Focus shifts to recruiting older workers

As the federal government faces a retirement wave, nonprofits, lawmakers and think tanks are looking to recruit older, more experienced workers for public service. These efforts come in addition to long-standing attempts to rebrand federal employment for an entire new generation of workers.

"The need is more acute for older, experienced workers," Max Stier, president of the nonprofit Partnership for Public Service, said on Jan. 17 at the kickoff for the FedExperience Transitions to Government pilot program. It is designed to help experienced IBM workers who are looking for second careers to move to senior positions at the Treasury Department.

Stier sees no contradiction in recruiting older and younger professionals at the same time, especially when much of the urgent need is for those who can fill mid- and senior-level positions left vacant by retirements and a 1990s hiring freeze.

"The new generation is older and younger people who haven't been in federal service but now have an opportunity to pursue federal service," Stier said. "The workforce has to be diverse in all respects."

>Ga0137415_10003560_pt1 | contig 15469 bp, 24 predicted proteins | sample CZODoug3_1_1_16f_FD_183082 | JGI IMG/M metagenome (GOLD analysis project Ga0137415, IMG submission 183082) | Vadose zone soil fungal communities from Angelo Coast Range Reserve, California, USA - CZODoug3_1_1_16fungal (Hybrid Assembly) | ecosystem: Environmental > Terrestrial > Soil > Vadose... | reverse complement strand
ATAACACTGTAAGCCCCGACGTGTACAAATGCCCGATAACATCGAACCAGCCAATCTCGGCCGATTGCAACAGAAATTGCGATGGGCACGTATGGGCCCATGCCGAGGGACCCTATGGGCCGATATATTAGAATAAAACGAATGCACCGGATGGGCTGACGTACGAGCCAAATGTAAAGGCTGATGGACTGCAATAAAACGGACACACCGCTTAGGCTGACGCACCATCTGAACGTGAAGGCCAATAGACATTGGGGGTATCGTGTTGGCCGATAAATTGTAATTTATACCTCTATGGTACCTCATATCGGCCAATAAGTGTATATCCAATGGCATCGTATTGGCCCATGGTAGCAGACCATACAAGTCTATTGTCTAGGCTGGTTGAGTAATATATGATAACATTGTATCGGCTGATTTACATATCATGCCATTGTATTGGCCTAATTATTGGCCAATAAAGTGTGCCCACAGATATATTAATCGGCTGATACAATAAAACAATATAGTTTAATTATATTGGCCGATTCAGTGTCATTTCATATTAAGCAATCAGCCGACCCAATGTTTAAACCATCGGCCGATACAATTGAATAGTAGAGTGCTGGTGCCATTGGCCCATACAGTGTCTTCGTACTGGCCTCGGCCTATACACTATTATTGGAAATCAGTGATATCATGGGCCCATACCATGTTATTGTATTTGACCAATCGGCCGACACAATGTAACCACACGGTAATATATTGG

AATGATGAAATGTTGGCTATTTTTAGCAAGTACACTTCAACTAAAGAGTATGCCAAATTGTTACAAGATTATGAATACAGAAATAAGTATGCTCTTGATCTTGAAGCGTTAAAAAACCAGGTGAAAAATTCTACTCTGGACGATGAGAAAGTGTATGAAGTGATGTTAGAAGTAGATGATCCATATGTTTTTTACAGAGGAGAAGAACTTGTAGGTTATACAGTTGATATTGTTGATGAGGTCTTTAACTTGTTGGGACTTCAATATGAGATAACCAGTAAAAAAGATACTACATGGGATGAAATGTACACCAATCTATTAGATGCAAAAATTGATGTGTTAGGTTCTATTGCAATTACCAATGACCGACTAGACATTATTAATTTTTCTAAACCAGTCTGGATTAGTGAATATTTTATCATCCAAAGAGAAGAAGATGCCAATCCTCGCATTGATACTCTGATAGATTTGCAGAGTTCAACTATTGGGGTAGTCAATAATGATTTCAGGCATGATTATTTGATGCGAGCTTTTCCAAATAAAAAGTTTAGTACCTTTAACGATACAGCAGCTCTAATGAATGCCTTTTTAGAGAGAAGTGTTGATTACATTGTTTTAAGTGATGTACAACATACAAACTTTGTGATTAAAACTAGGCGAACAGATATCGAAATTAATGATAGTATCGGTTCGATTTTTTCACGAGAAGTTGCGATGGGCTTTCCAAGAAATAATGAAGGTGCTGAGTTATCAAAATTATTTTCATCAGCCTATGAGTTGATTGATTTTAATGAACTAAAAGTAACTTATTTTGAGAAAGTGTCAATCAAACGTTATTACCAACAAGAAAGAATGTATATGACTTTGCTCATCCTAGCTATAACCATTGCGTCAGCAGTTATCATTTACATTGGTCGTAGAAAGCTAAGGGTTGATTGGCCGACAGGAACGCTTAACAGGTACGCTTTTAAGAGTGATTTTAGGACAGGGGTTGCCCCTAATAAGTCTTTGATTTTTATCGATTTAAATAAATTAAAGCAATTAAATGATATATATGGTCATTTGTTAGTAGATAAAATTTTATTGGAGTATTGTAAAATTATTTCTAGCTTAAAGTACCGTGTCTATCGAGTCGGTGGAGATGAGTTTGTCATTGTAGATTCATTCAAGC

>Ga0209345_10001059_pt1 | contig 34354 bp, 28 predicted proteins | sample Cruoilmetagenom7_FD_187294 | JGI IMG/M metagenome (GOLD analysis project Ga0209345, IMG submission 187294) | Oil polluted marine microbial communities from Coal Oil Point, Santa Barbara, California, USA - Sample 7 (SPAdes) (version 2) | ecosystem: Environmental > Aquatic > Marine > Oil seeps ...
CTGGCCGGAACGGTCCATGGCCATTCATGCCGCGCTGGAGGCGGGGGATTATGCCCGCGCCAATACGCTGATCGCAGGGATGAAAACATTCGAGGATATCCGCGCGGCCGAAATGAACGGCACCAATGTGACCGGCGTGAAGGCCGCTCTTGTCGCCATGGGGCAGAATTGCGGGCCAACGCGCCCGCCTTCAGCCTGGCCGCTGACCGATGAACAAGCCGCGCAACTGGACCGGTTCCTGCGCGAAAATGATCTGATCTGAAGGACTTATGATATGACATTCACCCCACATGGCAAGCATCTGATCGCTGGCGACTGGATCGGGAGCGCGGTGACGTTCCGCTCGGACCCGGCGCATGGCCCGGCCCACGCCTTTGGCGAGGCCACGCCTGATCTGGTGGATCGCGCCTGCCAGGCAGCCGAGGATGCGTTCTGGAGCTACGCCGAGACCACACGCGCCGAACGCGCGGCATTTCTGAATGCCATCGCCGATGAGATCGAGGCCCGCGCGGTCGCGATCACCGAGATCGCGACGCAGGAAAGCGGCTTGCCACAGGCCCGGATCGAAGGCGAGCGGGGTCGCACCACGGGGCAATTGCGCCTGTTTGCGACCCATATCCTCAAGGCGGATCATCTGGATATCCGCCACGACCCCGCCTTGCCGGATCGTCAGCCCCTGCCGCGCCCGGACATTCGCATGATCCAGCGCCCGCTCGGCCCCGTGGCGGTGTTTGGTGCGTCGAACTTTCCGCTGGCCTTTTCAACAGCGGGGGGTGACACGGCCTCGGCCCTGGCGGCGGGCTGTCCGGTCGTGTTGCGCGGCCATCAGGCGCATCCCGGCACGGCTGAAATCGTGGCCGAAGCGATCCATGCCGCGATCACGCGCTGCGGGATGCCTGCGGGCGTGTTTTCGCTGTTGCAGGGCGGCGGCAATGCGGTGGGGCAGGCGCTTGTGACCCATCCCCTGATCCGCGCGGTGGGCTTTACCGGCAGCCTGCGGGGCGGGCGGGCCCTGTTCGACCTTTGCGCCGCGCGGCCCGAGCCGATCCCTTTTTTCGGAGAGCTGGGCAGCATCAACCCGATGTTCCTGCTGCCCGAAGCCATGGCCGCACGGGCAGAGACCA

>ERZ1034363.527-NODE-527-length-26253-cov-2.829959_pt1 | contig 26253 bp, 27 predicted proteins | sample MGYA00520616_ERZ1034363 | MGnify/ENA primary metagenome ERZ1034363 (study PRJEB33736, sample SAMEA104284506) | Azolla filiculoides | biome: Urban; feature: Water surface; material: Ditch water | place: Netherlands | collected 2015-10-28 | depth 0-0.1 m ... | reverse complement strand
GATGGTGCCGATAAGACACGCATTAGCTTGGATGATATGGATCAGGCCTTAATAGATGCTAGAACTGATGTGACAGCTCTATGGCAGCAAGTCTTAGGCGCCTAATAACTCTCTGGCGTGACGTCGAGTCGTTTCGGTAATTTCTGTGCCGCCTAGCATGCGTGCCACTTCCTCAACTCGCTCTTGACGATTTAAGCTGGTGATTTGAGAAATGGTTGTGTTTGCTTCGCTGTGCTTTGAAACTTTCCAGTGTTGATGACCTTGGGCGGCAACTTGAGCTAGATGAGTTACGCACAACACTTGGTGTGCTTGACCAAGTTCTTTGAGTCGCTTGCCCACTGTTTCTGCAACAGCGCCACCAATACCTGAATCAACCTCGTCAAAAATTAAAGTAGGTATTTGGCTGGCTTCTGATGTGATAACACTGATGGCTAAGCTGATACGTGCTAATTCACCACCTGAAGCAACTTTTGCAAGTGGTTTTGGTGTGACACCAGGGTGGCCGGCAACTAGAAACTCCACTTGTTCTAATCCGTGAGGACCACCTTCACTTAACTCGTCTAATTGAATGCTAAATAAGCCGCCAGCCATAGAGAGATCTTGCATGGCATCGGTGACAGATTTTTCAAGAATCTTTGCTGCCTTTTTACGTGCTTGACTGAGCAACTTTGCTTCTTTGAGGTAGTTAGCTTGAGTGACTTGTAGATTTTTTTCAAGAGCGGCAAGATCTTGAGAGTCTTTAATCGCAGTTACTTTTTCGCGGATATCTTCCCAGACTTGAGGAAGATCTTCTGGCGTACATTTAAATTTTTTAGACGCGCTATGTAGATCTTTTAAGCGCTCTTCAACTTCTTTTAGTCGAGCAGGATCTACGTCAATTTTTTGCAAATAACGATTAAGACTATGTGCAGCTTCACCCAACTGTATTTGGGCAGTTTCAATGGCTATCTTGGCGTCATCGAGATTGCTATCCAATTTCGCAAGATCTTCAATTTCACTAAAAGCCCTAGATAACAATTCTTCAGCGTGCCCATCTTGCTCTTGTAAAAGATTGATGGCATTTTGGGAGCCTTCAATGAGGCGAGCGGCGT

His call to arms was joined by Sen. Herb Kohl, D-Wis., chairman of the Special Committee on Aging.

"The federal government will be affected heavily by the retirement of the baby boomers. However, we also know that more and more older Americans are interested in second careers in public service," Kohl said. "We are hopeful that with supportive federal policy, and exemplary leadership from organizations like the Partnership for Public Service, we can turn this into a win-win situation for older workers and the federal government."

Kohl said he planned to introduce two bills in the coming months to address issues driving older workers out of the federal workplace or keeping them from entering it. He is working with the committee's ranking member, Gordon Smith, R-Ore., on the first piece of legislation, which would remove financial penalties for workers nearing retirement who want to move to part-time schedules. The second bill will be based partially on the Partnership's FedExperience report and on hearings Kohl will convene in the spring.

Sen. Daniel Akaka, D-Hawaii, inserted a provision in the 2008 Defense authorization bill to allow some federal annuitants to come back to government without losing their annuity payments, but President Bush vetoed the legislation in late December.

Marc Freedman, chief executive officer of Civic Ventures, a think tank in San Francisco, said focusing on legislative barriers to service was important.

"Policy-makers must get rid of vestiges of the old deal, the barriers and disincentives discouraging work and penalizing individuals for continuing to contribute," he said. "This means changes in Social Security, pension rules, health coverage and other areas where old policies have not yet caught up to the new realities."

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